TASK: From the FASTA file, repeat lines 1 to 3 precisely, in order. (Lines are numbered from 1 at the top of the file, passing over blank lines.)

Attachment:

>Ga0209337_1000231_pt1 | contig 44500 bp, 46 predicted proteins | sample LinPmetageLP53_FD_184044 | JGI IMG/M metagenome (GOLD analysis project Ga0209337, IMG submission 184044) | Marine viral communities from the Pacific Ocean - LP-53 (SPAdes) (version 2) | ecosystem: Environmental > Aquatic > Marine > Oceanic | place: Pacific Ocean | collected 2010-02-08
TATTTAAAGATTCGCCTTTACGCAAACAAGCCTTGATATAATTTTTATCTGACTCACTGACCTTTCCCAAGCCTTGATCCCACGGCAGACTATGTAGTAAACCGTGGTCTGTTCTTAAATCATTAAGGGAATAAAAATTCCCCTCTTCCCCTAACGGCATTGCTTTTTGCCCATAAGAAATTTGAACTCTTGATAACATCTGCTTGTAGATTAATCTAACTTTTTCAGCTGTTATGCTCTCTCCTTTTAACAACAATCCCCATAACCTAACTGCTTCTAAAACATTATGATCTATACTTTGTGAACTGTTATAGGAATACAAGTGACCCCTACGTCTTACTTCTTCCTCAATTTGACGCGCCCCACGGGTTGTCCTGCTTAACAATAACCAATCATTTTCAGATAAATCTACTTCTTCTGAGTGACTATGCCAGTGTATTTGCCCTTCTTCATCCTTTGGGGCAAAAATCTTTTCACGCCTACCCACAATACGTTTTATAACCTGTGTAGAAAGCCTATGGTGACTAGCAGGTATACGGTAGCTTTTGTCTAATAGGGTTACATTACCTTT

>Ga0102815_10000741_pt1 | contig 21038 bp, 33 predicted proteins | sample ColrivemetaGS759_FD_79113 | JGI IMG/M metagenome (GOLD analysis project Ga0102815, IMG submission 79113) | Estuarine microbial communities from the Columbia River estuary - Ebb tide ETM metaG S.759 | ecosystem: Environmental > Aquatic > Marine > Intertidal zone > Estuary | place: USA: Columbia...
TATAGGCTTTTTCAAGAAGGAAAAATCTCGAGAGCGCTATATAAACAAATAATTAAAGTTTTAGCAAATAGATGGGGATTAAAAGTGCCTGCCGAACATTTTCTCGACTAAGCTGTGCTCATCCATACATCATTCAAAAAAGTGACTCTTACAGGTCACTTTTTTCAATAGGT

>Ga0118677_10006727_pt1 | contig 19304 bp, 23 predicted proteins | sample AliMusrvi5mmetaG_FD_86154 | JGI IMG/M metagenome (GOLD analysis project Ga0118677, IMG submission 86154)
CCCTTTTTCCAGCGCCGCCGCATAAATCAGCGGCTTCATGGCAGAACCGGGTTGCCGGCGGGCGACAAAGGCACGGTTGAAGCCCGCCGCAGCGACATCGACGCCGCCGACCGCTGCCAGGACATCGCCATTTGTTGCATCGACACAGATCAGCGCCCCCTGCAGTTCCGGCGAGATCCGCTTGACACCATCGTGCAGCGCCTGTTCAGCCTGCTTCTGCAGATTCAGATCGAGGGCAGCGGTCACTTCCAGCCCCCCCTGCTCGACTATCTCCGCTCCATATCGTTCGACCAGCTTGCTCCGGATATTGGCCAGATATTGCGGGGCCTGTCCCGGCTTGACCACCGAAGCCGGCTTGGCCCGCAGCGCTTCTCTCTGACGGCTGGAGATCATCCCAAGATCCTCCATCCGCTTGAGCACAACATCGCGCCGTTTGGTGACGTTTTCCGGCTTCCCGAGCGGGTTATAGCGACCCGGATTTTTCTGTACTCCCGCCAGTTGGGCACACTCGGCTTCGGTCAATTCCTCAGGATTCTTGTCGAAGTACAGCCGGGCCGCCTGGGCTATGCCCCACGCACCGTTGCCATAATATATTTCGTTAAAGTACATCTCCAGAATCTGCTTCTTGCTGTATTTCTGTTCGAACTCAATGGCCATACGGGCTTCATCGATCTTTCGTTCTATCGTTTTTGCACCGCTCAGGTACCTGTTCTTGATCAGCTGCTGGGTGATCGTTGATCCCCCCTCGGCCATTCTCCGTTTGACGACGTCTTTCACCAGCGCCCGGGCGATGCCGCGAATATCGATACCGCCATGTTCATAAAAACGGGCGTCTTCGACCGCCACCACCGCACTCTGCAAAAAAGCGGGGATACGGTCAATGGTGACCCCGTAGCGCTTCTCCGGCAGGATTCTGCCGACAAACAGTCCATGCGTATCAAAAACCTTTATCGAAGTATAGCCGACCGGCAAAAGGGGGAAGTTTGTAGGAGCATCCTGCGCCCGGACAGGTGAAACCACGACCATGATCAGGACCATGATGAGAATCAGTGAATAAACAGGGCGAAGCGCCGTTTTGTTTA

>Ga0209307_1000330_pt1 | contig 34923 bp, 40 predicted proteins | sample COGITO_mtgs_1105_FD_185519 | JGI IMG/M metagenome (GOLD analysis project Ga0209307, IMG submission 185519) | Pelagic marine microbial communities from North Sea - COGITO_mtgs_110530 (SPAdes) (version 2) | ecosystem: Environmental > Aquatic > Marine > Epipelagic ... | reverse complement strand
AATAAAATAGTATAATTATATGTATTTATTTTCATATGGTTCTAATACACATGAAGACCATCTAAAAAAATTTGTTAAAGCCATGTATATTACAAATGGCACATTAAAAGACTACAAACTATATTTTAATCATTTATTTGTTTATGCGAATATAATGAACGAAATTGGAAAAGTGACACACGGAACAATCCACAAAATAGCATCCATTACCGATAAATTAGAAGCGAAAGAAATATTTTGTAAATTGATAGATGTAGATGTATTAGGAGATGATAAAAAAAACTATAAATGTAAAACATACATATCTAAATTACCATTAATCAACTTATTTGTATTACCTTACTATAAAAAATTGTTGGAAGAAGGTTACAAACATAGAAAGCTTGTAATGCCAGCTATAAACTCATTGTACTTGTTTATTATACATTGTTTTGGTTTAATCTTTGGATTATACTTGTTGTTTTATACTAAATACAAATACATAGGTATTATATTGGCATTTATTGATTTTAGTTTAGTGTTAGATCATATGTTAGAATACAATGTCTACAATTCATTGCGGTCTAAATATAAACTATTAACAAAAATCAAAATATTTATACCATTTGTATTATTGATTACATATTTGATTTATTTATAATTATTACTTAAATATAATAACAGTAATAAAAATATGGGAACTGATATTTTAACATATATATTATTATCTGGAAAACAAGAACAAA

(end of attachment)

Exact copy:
>Ga0209337_1000231_pt1 | contig 44500 bp, 46 predicted proteins | sample LinPmetageLP53_FD_184044 | JGI IMG/M metagenome (GOLD analysis project Ga0209337, IMG submission 184044) | Marine viral communities from the Pacific Ocean - LP-53 (SPAdes) (version 2) | ecosystem: Environmental > Aquatic > Marine > Oceanic | place: Pacific Ocean | collected 2010-02-08
TATTTAAAGATTCGCCTTTACGCAAACAAGCCTTGATATAATTTTTATCTGACTCACTGACCTTTCCCAAGCCTTGATCCCACGGCAGACTATGTAGTAAACCGTGGTCTGTTCTTAAATCATTAAGGGAATAAAAATTCCCCTCTTCCCCTAACGGCATTGCTTTTTGCCCATAAGAAATTTGAACTCTTGATAACATCTGCTTGTAGATTAATCTAACTTTTTCAGCTGTTATGCTCTCTCCTTTTAACAACAATCCCCATAACCTAACTGCTTCTAAAACATTATGATCTATACTTTGTGAACTGTTATAGGAATACAAGTGACCCCTACGTCTTACTTCTTCCTCAATTTGACGCGCCCCACGGGTTGTCCTGCTTAACAATAACCAATCATTTTCAGATAAATCTACTTCTTCTGAGTGACTATGCCAGTGTATTTGCCCTTCTTCATCCTTTGGGGCAAAAATCTTTTCACGCCTACCCACAATACGTTTTATAACCTGTGTAGAAAGCCTATGGTGACTAGCAGGTATACGGTAGCTTTTGTCTAATAGGGTTACATTACCTTT

>Ga0102815_10000741_pt1 | contig 21038 bp, 33 predicted proteins | sample ColrivemetaGS759_FD_79113 | JGI IMG/M metagenome (GOLD analysis project Ga0102815, IMG submission 79113) | Estuarine microbial communities from the Columbia River estuary - Ebb tide ETM metaG S.759 | ecosystem: Environmental > Aquatic > Marine > Intertidal zone > Estuary | place: USA: Columbia...